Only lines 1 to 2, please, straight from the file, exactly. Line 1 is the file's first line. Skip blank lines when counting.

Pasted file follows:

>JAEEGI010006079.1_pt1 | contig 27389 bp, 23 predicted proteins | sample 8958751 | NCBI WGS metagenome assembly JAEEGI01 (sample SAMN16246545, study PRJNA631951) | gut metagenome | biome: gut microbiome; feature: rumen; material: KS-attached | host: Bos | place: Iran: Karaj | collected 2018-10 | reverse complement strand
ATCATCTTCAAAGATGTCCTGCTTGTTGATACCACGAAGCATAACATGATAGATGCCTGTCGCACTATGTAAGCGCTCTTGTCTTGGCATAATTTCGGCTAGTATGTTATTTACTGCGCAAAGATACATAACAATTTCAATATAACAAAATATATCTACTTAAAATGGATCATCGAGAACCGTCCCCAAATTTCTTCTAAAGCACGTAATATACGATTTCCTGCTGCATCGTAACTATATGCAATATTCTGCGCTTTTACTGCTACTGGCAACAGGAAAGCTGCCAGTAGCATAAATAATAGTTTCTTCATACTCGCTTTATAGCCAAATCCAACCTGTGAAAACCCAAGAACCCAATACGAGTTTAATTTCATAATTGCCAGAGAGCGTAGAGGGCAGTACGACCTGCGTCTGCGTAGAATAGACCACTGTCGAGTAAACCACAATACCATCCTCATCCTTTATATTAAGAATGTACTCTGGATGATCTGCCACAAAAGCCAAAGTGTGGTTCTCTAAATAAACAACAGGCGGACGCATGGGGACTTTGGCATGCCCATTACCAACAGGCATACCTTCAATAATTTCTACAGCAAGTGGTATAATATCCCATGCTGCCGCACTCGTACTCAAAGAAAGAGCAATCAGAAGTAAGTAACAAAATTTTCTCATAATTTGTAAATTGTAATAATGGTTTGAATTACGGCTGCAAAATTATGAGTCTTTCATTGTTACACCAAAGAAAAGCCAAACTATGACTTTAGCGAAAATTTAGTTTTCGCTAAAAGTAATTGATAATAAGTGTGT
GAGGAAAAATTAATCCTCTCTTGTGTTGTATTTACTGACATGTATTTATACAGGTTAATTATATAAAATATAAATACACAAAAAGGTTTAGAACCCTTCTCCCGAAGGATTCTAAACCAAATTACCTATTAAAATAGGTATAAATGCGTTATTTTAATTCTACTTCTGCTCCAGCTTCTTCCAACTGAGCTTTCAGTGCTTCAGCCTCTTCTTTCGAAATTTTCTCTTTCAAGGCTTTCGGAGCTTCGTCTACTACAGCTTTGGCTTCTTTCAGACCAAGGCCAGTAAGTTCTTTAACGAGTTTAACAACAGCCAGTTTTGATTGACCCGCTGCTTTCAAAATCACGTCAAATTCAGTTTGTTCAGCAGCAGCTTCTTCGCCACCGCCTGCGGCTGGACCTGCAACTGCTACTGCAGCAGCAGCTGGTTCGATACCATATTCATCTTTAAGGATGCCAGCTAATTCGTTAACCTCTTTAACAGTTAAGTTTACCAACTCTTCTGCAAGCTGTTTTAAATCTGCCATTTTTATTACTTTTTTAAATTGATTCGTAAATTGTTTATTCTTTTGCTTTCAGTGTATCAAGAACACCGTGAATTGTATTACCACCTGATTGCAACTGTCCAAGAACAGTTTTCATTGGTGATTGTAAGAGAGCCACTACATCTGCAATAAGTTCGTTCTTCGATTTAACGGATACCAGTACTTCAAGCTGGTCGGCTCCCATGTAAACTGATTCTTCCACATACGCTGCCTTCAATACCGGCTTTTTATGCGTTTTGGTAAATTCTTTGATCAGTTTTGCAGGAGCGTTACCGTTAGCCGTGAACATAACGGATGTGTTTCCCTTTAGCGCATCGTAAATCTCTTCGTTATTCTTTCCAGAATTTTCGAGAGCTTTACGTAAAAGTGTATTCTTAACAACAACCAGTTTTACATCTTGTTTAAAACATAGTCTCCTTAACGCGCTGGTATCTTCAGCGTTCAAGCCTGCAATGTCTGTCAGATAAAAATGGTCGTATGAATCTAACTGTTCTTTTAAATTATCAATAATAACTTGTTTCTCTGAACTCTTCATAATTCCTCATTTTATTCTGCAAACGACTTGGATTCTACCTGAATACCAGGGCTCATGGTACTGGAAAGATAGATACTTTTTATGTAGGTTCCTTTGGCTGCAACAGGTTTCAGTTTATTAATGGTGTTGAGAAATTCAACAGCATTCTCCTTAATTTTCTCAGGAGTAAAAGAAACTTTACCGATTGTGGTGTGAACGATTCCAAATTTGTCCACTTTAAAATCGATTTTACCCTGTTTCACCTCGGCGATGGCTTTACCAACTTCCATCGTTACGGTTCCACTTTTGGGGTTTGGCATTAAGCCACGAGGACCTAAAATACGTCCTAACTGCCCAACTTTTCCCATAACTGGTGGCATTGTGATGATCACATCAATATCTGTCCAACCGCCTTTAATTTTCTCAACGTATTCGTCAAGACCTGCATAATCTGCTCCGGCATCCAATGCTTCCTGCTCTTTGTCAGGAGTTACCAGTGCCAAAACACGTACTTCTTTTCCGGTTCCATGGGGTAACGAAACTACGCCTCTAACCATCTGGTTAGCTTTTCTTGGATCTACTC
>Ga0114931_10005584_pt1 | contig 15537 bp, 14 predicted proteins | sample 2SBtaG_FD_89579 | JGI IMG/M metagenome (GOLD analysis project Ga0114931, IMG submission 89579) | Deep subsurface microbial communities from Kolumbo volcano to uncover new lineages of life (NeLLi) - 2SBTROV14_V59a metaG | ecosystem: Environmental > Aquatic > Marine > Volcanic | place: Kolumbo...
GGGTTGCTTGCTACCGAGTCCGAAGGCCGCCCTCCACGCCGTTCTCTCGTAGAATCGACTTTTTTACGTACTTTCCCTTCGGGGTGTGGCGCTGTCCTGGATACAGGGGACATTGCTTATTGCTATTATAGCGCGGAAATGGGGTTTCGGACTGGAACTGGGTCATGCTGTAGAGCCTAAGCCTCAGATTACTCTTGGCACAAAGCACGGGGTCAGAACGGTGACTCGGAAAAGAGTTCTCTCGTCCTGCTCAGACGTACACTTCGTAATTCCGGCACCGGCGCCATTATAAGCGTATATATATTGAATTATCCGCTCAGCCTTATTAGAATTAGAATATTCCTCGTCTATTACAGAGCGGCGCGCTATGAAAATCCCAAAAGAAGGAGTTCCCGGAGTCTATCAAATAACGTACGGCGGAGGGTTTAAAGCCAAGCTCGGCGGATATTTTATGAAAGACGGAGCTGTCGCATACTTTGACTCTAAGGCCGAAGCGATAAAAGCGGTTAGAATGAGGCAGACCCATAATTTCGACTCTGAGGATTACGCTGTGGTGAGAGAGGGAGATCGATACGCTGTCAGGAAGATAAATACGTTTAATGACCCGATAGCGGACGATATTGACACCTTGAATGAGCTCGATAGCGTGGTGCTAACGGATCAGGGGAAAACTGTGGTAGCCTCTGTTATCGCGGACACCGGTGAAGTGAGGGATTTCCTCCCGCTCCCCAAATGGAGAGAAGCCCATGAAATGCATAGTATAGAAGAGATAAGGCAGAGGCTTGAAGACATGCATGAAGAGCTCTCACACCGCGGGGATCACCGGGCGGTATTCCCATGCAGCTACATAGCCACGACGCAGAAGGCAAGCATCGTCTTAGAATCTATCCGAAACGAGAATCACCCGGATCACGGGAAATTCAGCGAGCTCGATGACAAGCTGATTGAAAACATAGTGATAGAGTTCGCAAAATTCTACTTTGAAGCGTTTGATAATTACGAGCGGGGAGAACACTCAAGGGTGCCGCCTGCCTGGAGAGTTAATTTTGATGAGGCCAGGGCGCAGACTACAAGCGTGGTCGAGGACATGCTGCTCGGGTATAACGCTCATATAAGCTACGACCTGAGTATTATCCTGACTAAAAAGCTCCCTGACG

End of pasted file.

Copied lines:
>JAEEGI010006079.1_pt1 | contig 27389 bp, 23 predicted proteins | sample 8958751 | NCBI WGS metagenome assembly JAEEGI01 (sample SAMN16246545, study PRJNA631951) | gut metagenome | biome: gut microbiome; feature: rumen; material: KS-attached | host: Bos | place: Iran: Karaj | collected 2018-10 | reverse complement strand
ATCATCTTCAAAGATGTCCTGCTTGTTGATACCACGAAGCATAACATGATAGATGCCTGTCGCACTATGTAAGCGCTCTTGTCTTGGCATAATTTCGGCTAGTATGTTATTTACTGCGCAAAGATACATAACAATTTCAATATAACAAAATATATCTACTTAAAATGGATCATCGAGAACCGTCCCCAAATTTCTTCTAAAGCACGTAATATACGATTTCCTGCTGCATCGTAACTATATGCAATATTCTGCGCTTTTACTGCTACTGGCAACAGGAAAGCTGCCAGTAGCATAAATAATAGTTTCTTCATACTCGCTTTATAGCCAAATCCAACCTGTGAAAACCCAAGAACCCAATACGAGTTTAATTTCATAATTGCCAGAGAGCGTAGAGGGCAGTACGACCTGCGTCTGCGTAGAATAGACCACTGTCGAGTAAACCACAATACCATCCTCATCCTTTATATTAAGAATGTACTCTGGATGATCTGCCACAAAAGCCAAAGTGTGGTTCTCTAAATAAACAACAGGCGGACGCATGGGGACTTTGGCATGCCCATTACCAACAGGCATACCTTCAATAATTTCTACAGCAAGTGGTATAATATCCCATGCTGCCGCACTCGTACTCAAAGAAAGAGCAATCAGAAGTAAGTAACAAAATTTTCTCATAATTTGTAAATTGTAATAATGGTTTGAATTACGGCTGCAAAATTATGAGTCTTTCATTGTTACACCAAAGAAAAGCCAAACTATGACTTTAGCGAAAATTTAGTTTTCGCTAAAAGTAATTGATAATAAGTGTGT